Allende is a rare type of stone meteorite known as a Carbonaceous Chrondrite. Allende contains some of the earliest material from the creation of the solar system some 4.7 billion years ago. Allende fell to Earth on Feb. 8, 1969 in Mexico.

Allende displays beautiful Calcium Aluminum Inclusion which display as white spheres. These are fused material from the solar system creation.
FM027: Murchison
Weight: 2.15 grams
Type: Stone

Murchison is the most studied meteorite on Earth! Murchison belongs to a rare class of stone meteorites known as Carbonaceous Chondrites which contain a collection of organic material. Murchison itself contains nearly 70 amino acids (building blocks of DNA) within it!
FM028: Gujba
Weight: 2.3 grams
Type: Stone

Gujba meteorite is an extremely rare type of stone called a bencubbinite which belongs to the Carbaceous Chrondite family.

Gujba was formed during a massive planetary sized impact that mixed iron material from the core with silicate material from the crust.

Gujba was witnessed falling to Earth on April 3, 1984 in Bogga Dingare, Nigera.
FM029: Gold Basin
Weight: 658 grams
Type: Stone

Gold Basin fell to Earth in northern Arizona nearly 5000 years ago. This stone meteorite was originally found in 1995 by gold prospectors. To date nearly 4000 pieces of Gold Basin meteorite have been found.

The largest known piece of Gold Basin is 3.5 pounds. This piece is 1.5 pounds making it a rather piece Gold Basin sample.
FM030: Allende (thick section)
Weight: N/A
Type: Stone

Allende is a rare type of stone meteorite known as a Carbonaceous Chrondrite. Allende contains some of the earliest material from the creation of the solar system some 4.7 billion years ago. Allende fell to Earth on Feb. 8, 1969 in Mexico.

Allende displays beautiful Calcium Aluminum Inclusion which display as white spheres. These are fused material from the solar system creation.

This piece is known as a thin section. It is used for viewing under a microscope.
FM031: Old Camp Wash
Weight: 68.9 grams
Type: Stone

Old Camp Wash is one of the newest meteorite finds to come from Arizona. it was discovered by a rancher is Maricopa County, AZ in Feb. 2015. To date only about 39.8 lbs. have been found of this meteorite. We are proud to have a sample of it to display!
FM032: Admire
Weight: 129.5 grams
Type: Stony-Iron

This is a full slice of Admire pallasite from Lyon County, Kansas. Like our smaller sample (FM019) Admire displays a beautiful collection of Olivine crystal within it. This massive slice is an impress 7" in length and 3.5" in height. It is dazzling when lit from below to show the transparent crystals.
FM033: Chinga
Weight: 18.6 grams
Type: Iron

Chinga hails from Turvinskaya, Russia and was originally discovered in a lake bed in 1913. Chinga is a rare type of iron meteorite known as a Ataxite iron which do not display the famous crystal like pattern that most iron meteorites are known for. Chinga contains 65% iron, 16% nickle and an assortment of other elements including cobalt and phosphorus. Due to the high nickle content Chinga displays a beautiful mirror like finish when polished.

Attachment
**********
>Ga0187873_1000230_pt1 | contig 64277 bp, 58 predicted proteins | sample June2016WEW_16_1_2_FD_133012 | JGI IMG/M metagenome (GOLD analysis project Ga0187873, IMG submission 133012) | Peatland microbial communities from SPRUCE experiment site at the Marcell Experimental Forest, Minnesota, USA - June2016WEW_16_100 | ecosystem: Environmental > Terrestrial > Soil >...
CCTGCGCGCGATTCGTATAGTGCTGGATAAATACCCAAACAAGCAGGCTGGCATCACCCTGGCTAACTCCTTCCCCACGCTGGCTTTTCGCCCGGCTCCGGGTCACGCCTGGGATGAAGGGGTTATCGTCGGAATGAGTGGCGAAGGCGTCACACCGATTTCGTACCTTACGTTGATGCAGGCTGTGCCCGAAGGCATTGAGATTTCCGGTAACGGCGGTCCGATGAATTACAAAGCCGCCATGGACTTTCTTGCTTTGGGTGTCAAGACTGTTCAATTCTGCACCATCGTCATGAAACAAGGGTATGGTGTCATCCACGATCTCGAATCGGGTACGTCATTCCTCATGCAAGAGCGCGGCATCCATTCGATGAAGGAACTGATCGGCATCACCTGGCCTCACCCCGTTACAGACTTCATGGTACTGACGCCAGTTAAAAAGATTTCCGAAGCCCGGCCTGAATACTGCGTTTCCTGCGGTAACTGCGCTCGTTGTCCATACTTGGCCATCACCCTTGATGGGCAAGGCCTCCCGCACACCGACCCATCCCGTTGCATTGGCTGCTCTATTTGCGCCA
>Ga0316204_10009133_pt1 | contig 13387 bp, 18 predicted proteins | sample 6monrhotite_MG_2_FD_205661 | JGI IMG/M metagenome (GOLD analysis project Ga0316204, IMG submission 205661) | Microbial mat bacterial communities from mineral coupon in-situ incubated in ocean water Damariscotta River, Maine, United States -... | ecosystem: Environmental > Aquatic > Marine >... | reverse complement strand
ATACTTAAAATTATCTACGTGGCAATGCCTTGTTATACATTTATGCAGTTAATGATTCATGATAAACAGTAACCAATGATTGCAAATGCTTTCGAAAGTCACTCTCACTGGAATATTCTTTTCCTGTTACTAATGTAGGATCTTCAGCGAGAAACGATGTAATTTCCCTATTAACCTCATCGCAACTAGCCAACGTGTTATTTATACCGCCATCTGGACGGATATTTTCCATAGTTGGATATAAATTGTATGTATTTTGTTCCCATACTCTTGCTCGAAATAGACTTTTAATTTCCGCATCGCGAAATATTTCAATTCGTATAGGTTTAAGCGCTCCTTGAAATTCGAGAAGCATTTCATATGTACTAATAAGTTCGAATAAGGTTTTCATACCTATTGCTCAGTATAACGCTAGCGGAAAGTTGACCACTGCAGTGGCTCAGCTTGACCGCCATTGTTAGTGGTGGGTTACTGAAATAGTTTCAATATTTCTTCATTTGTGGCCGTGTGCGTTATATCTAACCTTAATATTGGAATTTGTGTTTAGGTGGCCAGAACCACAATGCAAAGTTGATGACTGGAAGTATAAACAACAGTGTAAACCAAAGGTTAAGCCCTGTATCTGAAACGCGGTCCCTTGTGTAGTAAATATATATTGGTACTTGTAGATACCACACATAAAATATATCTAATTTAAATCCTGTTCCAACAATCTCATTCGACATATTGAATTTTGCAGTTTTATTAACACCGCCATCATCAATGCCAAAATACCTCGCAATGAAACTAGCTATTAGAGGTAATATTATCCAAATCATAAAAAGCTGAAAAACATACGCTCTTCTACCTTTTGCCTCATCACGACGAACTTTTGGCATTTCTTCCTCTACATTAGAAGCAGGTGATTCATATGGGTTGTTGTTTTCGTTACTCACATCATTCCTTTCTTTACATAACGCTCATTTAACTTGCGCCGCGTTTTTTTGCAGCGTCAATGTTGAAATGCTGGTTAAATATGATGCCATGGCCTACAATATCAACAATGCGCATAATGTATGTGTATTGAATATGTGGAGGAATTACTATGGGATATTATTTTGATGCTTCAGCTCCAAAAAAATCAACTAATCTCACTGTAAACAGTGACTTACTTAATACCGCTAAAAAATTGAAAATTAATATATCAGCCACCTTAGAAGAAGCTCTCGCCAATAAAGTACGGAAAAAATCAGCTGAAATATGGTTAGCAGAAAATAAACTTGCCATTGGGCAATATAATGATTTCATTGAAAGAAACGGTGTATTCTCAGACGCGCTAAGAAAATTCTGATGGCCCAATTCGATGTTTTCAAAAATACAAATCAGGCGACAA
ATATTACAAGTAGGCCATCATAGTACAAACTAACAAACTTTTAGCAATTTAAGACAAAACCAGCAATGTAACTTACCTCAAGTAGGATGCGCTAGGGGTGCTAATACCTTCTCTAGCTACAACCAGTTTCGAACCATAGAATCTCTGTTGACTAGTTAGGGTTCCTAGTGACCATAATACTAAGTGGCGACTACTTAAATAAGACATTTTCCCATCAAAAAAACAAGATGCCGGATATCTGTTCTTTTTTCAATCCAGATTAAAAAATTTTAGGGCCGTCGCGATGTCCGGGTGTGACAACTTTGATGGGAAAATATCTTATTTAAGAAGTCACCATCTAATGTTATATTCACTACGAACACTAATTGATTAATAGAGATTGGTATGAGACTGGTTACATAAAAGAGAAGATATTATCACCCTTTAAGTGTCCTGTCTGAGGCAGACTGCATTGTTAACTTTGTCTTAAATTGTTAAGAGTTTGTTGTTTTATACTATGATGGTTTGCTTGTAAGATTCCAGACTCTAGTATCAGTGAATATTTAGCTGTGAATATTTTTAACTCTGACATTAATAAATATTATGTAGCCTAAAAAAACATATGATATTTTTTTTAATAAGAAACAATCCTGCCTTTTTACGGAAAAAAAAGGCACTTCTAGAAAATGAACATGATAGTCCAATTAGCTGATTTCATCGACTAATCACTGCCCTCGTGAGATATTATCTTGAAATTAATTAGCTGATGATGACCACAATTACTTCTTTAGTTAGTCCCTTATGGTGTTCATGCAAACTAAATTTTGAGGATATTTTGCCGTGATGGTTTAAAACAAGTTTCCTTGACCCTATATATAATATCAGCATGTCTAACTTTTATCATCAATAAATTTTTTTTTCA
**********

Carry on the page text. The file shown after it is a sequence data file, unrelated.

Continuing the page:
FM034: Tank Mountain
Weight: 20 grams
Type: Stone

Tank Mountain is yet another Arizona find! Originally discovered in 2010 near Yuma, AZ the Tank Mountain meteorite is known as the "Jig Saw" meteorite. It blew into 11 pieces as it fell to Earth. All 11 pieces were recovered and the finders were able to piece it back into one piece like a Jig Saw Puzzle, thus the nick name. To date there is less than 18 pounds of this meteorite on Earth. Focus is proud to display the first piece to ever be released to the public!
FM036: Holbrook
Weight: 1g
Type: Stone

The Holbrook meteorite fell to Earth on July 19, 1912 over the small town of Holbrook, AZ. A massive explosion occurred sending a shower of small stone meteorites across the local landscape.
FM037: Los Angeles (Martian)
Weight: 0.5g
Type: Stone

This is an ultra rare Los Angeles meteorite found by Bob Verish. The meteorite was found in the Mojave Desert outside of Los Angeles, it was then put into storage for 20 years. In 1999 Mr. Verish (then a meteorite hunter) took the rock to UCLA where it was later IDed as a meteorite. Samples of this can be found in labs all over the world as it is a highly meteorite. Our sample comes direct from Mr. Verish himself.
FM038: Gebel Kamil
Weight: 75.3g
Type: Iron

The Gebel Kamil meteorite hails from Egypt. Originally found in 2009 in a crater that was originally discovered via Google Earth. The crater is said to be 5000 years old and has produced beautiful iron meteorites such as this.
FM039: Agoudal
Weight: 23g
Type: Iron
FM040: Muonionalusta
Weight: 150.6g
Type: Iron
FM041: Timbuktu
Weight: 10.3g
Type: Stony-Iron
FM042: Carver
Weight: 18.3g
Type: Iron
FM043: NWA (TBD)
Type: Stone
Weight: 1g

This is a brand new find to science and is currently in the process of being officially IDed. This will be updated once the sample has been IDed.
FM044: Zag
Weight: 21.5g
Type: Stone
FM045: Imilac
Weight: 14.6g
Type: Stony-Iron

Imilac is yet another prized pallasite meteorite. Originally discovered in 1822 in the Atacama Desert in Chile over 2200 lbs. of this have been found.

Imilac displays outstanding olivine crystals which are stunning when lit from behind. You can find this sample on display in our mobile meteorite exhibit.
FM047: Brahin
Weight: 49.7g
Type: Stony-Iron

Brahin hails from Gomel, Belarus and was originally discovered by farmers in 1810. Brahin has a beautifully complex internal structure of iron-nickel with a vast collection of olivine crystal within.